Strengthening your own weak group makes your opponent's weaker

    Keywords: Strategy

BobMcGuigan: This was some advice given me by Nakayama Noriyuki 6p during a teaching game a few years ago. I'm still working on fully incorporating it into my own play. Basically it means that when you have one (or more) weak groups it is hard to attack because your opponent may be able to use your weakness to help his/her own weak groups. In other words, if you have a weak group your opponent has more chances for counterattack.

Dieter: Isn't this a bit of a truism?

Charles It's a message similar to the honte concept, and to what is said at Bi Qiang Zi Bao. There is also the gote no sente concept associated with Sekiyama Riichi's style; JF has pointed out to me that this comes from kendo.

I think the reason that this point needs to be made in different ways is that amateurs are reluctant to accept anything like defence is the best form of attack. Experience at the good amateur level tends to reinforce the idea the other way round: active play good, passive play bad. Matthew Macfadyen has tried to teach me something like 'the virtues of passive play'. Like Bob, I'm still working on it.

The whole topic of quiet moves in go is very interesting and hardly discussed.

"A group is as strong as the surrounding stones are weak" and "You cannot attack with a weak group" are two standard sayings that I have on this point - Andre Engels

Jowa could attack with a weak group, it seems. I have to admit I don't have his talent. Charles

Bob: Mr. Nakayama was definitely extolling the virtues of defence. I think Matthew Macfadyen must have been advocating for apparently passive play, i.e. not obviously aggressive play. I, too, find the idea of quiet moves interesting. Many things discussed elswhere in the Library bear on this topic, for example, miai, thick moves. And I've seen descriptive terms in commentaries such as "solid" and "sober" used in a positive sense.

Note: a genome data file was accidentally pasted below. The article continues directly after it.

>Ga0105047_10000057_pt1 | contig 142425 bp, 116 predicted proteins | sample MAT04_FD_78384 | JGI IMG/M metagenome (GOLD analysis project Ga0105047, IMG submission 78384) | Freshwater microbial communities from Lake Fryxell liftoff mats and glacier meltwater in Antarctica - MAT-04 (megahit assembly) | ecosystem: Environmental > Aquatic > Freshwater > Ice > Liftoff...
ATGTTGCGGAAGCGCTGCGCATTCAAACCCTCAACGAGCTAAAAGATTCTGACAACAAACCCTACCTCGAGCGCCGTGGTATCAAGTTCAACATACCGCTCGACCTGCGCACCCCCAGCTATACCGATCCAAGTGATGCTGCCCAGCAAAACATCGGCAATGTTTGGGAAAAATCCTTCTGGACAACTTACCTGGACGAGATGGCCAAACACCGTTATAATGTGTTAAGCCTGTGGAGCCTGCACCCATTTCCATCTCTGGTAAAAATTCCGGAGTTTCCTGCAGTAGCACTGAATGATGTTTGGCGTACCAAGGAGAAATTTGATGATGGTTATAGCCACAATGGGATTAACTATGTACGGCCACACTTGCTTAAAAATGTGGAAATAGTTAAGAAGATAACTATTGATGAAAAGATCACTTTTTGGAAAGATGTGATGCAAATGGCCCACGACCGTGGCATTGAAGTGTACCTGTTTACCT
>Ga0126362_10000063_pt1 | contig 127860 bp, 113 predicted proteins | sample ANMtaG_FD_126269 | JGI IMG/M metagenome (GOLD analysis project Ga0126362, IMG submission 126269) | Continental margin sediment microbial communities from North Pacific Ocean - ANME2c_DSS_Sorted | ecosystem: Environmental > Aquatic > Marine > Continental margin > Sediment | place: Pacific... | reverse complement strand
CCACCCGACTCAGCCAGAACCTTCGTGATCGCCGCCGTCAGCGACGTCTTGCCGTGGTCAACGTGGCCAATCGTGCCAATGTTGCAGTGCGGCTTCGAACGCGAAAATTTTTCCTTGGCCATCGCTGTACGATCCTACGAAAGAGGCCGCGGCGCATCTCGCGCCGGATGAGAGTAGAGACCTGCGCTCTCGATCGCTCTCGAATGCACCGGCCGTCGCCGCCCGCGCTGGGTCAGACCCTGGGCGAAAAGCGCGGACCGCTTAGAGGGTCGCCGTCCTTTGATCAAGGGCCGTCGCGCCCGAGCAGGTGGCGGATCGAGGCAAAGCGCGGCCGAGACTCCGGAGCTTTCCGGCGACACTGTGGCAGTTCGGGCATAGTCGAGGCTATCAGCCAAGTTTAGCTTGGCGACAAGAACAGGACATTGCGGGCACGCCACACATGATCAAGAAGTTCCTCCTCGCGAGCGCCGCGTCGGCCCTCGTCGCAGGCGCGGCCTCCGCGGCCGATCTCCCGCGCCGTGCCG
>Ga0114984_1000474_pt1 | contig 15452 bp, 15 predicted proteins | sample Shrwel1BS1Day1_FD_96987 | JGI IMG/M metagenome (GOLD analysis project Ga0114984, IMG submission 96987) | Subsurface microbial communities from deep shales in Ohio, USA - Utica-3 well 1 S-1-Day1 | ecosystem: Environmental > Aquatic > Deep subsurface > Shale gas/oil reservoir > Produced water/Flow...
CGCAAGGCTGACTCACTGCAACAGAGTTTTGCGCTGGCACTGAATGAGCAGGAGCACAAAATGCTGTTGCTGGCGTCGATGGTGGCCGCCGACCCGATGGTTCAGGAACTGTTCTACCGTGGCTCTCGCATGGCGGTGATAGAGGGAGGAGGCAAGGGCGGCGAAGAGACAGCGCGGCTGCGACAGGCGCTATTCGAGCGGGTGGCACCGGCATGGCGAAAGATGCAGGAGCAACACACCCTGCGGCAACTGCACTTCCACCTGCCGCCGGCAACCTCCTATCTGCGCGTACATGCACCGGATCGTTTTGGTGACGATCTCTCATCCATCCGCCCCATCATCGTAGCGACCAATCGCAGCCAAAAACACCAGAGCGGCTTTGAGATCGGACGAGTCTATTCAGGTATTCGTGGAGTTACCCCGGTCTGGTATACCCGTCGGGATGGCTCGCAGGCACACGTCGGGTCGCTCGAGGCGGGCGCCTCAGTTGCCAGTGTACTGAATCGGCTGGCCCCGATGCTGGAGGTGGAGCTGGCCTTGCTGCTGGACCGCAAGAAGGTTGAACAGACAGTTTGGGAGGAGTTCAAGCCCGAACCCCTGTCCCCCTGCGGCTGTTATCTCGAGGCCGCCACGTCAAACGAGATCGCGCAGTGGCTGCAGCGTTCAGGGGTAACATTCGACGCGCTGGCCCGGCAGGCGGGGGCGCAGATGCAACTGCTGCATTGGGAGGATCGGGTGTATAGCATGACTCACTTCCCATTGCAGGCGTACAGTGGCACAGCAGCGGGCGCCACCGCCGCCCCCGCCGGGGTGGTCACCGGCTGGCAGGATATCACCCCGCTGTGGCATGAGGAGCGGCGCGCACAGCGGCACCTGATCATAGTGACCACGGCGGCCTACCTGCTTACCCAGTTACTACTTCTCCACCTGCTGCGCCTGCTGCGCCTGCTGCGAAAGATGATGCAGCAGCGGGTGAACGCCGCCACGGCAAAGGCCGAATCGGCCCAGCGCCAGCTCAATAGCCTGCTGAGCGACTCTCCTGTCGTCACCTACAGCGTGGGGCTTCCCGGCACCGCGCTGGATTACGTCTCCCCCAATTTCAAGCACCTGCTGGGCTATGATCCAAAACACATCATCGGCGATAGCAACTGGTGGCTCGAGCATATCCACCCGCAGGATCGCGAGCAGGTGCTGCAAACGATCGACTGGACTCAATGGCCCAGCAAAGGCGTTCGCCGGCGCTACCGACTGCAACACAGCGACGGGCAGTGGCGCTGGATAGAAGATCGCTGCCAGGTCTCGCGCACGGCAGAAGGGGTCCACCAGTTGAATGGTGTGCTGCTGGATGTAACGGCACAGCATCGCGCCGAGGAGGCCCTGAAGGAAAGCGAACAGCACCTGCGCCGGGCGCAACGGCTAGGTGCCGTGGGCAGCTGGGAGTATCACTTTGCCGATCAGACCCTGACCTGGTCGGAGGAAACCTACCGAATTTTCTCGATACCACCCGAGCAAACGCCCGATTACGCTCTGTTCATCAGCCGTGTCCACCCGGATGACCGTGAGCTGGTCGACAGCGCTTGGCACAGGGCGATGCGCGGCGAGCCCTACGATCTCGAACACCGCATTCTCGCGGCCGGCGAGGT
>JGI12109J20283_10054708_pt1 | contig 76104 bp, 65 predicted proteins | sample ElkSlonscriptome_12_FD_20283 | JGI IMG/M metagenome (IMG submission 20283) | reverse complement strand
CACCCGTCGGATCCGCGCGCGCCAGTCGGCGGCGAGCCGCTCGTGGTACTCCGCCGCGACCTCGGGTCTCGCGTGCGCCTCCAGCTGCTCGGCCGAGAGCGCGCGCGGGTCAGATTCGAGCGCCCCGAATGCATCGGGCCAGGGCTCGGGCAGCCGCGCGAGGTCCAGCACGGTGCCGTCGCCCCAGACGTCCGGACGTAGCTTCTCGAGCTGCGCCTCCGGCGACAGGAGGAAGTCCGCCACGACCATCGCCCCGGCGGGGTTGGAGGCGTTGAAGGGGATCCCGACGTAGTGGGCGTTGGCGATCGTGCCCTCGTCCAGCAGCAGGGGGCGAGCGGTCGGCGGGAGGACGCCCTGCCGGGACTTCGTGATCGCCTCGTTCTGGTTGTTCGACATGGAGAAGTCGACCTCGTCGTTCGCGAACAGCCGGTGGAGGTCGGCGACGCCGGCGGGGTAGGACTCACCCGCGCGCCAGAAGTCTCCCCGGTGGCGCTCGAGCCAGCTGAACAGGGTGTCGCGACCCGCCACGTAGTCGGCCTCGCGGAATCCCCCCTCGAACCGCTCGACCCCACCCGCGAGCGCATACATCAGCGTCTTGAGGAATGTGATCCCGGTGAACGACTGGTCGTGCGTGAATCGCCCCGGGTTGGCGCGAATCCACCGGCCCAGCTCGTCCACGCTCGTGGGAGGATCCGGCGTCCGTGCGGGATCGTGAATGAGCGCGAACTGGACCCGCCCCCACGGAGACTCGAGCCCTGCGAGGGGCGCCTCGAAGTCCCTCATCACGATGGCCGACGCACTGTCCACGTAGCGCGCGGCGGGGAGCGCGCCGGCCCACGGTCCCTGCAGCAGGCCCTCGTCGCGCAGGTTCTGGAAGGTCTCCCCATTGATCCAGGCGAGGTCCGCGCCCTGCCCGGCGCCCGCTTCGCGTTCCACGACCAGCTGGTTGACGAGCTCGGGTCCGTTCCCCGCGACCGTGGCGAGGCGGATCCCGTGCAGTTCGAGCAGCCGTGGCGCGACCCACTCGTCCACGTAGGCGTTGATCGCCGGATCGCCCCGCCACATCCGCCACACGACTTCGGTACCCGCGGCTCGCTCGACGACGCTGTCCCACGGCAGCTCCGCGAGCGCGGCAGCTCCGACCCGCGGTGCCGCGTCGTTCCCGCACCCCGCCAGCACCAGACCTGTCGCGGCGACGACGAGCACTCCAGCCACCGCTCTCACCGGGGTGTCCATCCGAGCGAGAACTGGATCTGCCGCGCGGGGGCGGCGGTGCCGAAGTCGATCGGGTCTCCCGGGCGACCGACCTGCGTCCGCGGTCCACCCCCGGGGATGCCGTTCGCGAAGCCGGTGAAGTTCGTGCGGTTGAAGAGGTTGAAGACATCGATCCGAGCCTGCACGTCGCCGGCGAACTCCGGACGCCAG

Charles Shibui, too. 'Restrained', I suppose. I collected up some slow-looking moves and sent them to Matthew, who had various types of classification and qualification. It becomes a subject that looks quite big 'from the inside' - like much else in go.

Comments were of this type (probably starting a few more hares):

  1. 'a digging-in? move with very dynamic ideas in mind'
  2. 'more of an example of an absolutely necessary play'
  3. 'very hard to spot ... immediately apparent that there has been a professional involved'
  4. 'a class move. comparable with Shusaku's kosumi'
  5. 'more of an ordinary defensive move in good time'
  6. 'a slow second line play which changes the colour of a whole area'
  7. 'strengthening a group by not forming it' (!)
  8. 'a subtle one ... the argument for playing it is very impressive'
  9. 'whether to live fast or run gets harder as you get stronger'
  10. 'short extensions take advantage of the 'never answer a defensive move' proverb'
  11. 'when you have a fairly interesting thing to do, ..a solid stone can give you miai of a better version ... and something else ... while incidentally patching up'.

Seems like there is a whole pattern language out there in 6 dan land, remarkably disconnected from the usual hacker talk.

Strengthening your own weak group makes your opponent's weaker last edited by CharlesMatthews on June 28, 2003 - 12:07
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